Campus News

Associate director of academic planning helps make assessment process more meaningful

Leslie Gordon

Leslie Gordon practices what she preaches in the Office of Academic Planning.

The associate director for assessment has taken her own advice for evaluating assessment practices and has used them to retool the classes she teaches in Spanish linguistics.

“It made me look at my course development in a new way,” Gordon said. “I’m my own guinea pig, and I can personally attest to it.”

Gordon wants to help professors and administrators at UGA think of assessment as a tool instead of a reporting burden, which is why she encourages them to study their practices before an official program review is conducted.

“I try to take departments, colleges and individuals beyond the perceived burden of assessment,” Gordon said. “It becomes a tool for teaching as opposed to just paperwork.”

Gordon describes sound assessment practice as similar to any scholarly endeavor: It starts with a question. The evaluation begins by asking what a professor wants his or her students to learn and selecting the measures to show if they are in fact learning that material. After information is gathered and patterns are identified, that evidence is used to improve processes.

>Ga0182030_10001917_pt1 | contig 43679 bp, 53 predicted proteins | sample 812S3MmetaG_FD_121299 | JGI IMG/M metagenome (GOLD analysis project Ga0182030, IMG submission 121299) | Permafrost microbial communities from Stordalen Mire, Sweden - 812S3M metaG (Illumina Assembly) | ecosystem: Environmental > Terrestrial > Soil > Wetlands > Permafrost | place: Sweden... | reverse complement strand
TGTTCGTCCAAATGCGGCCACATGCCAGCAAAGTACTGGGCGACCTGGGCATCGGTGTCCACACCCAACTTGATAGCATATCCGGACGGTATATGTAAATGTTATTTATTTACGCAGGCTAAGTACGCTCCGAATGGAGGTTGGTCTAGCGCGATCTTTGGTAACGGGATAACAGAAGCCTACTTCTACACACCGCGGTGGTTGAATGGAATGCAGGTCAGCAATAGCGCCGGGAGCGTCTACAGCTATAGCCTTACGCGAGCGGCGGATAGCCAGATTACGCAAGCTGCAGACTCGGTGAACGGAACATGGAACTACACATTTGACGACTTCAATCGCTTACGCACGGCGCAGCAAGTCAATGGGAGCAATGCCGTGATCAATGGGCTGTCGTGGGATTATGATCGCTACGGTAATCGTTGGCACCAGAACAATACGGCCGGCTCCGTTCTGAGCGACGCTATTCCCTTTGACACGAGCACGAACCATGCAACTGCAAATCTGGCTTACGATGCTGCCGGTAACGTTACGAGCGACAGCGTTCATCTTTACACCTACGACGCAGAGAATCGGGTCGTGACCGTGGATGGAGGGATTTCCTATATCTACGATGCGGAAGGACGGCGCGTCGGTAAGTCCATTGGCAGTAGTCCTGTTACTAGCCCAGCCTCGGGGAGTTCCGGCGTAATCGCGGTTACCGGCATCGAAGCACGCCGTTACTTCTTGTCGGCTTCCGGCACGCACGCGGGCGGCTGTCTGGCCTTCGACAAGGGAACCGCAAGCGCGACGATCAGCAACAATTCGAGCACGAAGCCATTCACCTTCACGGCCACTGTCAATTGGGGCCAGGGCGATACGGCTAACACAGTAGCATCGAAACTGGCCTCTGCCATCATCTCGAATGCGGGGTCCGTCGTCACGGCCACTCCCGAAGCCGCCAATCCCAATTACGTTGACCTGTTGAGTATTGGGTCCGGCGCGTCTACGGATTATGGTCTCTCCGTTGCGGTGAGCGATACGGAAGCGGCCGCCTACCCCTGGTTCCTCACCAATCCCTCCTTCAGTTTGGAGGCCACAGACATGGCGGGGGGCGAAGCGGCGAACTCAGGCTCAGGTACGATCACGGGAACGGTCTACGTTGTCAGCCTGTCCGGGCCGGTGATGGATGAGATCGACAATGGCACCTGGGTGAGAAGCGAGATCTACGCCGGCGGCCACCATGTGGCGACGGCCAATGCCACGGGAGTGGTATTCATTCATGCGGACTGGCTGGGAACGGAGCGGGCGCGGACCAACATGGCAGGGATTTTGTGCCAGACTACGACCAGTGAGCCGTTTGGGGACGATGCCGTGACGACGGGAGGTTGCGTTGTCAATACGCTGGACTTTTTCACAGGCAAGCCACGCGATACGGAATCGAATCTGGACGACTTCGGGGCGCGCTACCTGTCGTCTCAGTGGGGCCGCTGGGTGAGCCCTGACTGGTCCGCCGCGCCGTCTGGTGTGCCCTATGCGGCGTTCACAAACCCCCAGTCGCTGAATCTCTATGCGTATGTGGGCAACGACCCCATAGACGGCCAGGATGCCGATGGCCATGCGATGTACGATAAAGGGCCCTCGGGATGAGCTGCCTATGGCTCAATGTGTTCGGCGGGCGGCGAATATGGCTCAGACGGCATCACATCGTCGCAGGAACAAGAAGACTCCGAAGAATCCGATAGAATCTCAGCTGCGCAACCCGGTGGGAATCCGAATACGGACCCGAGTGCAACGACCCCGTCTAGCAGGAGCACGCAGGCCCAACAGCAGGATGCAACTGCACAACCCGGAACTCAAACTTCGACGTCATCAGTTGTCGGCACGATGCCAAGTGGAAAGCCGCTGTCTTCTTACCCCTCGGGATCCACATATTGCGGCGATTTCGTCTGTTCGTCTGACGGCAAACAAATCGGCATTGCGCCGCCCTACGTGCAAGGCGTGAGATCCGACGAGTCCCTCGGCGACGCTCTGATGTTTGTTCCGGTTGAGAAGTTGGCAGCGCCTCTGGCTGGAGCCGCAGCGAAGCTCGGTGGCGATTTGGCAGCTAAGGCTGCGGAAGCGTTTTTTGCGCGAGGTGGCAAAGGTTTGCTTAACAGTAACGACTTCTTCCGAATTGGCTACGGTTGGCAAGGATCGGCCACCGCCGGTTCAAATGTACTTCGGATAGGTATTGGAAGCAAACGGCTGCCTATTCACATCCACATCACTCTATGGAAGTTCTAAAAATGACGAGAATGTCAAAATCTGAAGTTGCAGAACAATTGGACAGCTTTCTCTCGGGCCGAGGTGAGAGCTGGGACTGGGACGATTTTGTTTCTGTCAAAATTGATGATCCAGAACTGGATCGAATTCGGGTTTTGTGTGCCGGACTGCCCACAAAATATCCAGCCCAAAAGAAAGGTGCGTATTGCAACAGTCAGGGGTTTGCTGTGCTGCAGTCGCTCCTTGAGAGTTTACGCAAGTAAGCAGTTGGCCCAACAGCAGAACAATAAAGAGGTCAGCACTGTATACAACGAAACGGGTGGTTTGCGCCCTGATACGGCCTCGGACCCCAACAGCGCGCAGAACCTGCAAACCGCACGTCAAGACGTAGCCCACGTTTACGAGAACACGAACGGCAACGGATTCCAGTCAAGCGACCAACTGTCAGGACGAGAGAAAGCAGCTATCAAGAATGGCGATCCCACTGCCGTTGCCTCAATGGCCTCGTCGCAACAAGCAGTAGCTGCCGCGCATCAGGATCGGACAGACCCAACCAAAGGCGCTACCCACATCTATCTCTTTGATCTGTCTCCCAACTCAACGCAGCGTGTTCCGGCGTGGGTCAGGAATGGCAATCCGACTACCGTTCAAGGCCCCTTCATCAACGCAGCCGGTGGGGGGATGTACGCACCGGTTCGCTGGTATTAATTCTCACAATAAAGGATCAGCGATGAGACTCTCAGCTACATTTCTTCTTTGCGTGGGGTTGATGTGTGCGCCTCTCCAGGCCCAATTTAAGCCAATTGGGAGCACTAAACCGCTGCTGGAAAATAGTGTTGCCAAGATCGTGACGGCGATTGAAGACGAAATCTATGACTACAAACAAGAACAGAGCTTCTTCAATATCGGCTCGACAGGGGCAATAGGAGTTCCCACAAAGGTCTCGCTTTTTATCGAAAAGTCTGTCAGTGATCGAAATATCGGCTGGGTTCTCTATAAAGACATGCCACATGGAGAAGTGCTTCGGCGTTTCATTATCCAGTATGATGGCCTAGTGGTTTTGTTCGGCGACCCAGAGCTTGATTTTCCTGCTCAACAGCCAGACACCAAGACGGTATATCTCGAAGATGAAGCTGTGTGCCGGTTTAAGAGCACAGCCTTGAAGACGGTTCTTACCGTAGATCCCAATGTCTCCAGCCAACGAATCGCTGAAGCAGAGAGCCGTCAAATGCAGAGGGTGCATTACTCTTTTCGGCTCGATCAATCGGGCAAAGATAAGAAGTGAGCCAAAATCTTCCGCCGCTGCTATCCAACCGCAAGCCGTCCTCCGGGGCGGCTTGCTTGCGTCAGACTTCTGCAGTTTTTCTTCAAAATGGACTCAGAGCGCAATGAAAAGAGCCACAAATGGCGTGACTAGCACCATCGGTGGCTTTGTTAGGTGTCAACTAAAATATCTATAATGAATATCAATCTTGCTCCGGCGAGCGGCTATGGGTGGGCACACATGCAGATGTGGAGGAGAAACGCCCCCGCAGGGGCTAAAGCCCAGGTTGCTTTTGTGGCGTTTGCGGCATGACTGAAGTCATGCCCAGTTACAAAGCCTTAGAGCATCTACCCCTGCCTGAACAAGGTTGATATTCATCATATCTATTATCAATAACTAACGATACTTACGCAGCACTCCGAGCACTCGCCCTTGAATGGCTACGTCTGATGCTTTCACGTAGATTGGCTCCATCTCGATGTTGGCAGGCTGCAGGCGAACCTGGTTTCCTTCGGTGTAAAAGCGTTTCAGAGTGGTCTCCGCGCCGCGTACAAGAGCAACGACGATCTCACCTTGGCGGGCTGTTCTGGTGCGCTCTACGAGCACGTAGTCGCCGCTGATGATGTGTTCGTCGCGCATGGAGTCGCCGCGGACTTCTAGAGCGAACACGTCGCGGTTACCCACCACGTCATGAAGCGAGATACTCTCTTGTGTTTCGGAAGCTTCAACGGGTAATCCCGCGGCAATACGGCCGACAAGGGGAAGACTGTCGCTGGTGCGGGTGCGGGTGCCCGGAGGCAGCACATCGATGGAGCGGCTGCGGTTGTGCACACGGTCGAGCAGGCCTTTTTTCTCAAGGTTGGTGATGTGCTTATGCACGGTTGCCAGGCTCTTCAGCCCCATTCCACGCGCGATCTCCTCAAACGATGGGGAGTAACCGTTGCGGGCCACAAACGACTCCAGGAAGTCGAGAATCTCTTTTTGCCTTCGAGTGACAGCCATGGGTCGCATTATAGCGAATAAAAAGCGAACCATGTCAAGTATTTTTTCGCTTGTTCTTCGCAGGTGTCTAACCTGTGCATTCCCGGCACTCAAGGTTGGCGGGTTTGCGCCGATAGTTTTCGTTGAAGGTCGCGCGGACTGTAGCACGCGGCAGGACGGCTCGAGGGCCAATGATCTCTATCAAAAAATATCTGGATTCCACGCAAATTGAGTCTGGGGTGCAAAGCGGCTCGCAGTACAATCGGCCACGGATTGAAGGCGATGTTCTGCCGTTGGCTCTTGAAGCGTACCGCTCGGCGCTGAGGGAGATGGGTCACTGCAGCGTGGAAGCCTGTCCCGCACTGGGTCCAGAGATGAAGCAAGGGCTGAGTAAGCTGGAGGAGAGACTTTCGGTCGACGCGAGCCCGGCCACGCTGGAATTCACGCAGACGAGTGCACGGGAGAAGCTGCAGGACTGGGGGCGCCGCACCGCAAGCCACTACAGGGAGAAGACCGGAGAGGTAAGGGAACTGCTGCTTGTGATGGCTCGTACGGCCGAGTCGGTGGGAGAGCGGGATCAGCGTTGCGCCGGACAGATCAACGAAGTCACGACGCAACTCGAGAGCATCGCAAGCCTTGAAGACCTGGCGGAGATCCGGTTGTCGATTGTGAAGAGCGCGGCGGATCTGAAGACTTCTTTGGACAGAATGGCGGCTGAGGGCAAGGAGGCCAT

“I try to make the process more logical, more useful, more meaningful,” Gordon said.

While professors sometimes have a perception that the assessment process is intended to find out what they are doing wrong, Gordon stresses that it is not designed to punish or discourage, and that evaluations of assessment practices are not tied to salary or individual performance

The evaluation is led entirely by faculty, she added, describing her role as a facilitator and educator of best practices. Gordon recently began teaching a yearlong course on the subject, and she also is available to meet with departments or individuals, schedule a series of workshops or consult in other contexts.

“My role is to help faculty evaluate their assessment processes better, so assessments aren’t burdensome and uncover more clearly what the students are learning and what they aren’t learning,” Gordon said. “It’s not about finding out how good or bad a teacher you are but whether the curriculum and program help students learn what you believe they should-and knowing whether you are improving.”

To discuss how Gordon and the Office of Academic Planning can help a program, contact her via email at or at 706-425-2913.